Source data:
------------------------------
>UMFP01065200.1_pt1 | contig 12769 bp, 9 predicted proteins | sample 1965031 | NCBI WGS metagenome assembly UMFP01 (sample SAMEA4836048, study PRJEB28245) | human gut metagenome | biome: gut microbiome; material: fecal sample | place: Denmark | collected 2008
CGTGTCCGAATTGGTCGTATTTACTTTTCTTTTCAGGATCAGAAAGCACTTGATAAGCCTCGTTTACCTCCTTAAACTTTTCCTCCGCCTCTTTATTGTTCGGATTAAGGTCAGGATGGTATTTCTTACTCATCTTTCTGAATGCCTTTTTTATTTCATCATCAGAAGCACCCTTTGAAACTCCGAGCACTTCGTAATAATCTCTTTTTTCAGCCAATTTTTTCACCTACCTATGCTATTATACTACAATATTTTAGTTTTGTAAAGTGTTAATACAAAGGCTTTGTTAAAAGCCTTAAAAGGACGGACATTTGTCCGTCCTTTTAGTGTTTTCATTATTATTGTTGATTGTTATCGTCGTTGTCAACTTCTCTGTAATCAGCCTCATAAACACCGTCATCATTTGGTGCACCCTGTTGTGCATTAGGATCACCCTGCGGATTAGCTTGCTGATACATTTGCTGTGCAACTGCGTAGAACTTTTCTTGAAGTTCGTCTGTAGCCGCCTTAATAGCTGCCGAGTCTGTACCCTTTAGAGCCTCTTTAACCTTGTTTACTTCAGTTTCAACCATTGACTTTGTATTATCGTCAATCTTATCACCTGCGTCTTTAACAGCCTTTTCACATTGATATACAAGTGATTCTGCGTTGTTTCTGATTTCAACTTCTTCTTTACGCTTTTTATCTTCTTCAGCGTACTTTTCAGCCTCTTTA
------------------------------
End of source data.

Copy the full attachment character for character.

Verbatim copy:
>UMFP01065200.1_pt1 | contig 12769 bp, 9 predicted proteins | sample 1965031 | NCBI WGS metagenome assembly UMFP01 (sample SAMEA4836048, study PRJEB28245) | human gut metagenome | biome: gut microbiome; material: fecal sample | place: Denmark | collected 2008
CGTGTCCGAATTGGTCGTATTTACTTTTCTTTTCAGGATCAGAAAGCACTTGATAAGCCTCGTTTACCTCCTTAAACTTTTCCTCCGCCTCTTTATTGTTCGGATTAAGGTCAGGATGGTATTTCTTACTCATCTTTCTGAATGCCTTTTTTATTTCATCATCAGAAGCACCCTTTGAAACTCCGAGCACTTCGTAATAATCTCTTTTTTCAGCCAATTTTTTCACCTACCTATGCTATTATACTACAATATTTTAGTTTTGTAAAGTGTTAATACAAAGGCTTTGTTAAAAGCCTTAAAAGGACGGACATTTGTCCGTCCTTTTAGTGTTTTCATTATTATTGTTGATTGTTATCGTCGTTGTCAACTTCTCTGTAATCAGCCTCATAAACACCGTCATCATTTGGTGCACCCTGTTGTGCATTAGGATCACCCTGCGGATTAGCTTGCTGATACATTTGCTGTGCAACTGCGTAGAACTTTTCTTGAAGTTCGTCTGTAGCCGCCTTAATAGCTGCCGAGTCTGTACCCTTTAGAGCCTCTTTAACCTTGTTTACTTCAGTTTCAACCATTGACTTTGTATTATCGTCAATCTTATCACCTGCGTCTTTAACAGCCTTTTCACATTGATATACAAGTGATTCTGCGTTGTTTCTGATTTCAACTTCTTCTTTACGCTTTTTATCTTCTTCAGCGTACTTTTCAGCCTCTTTA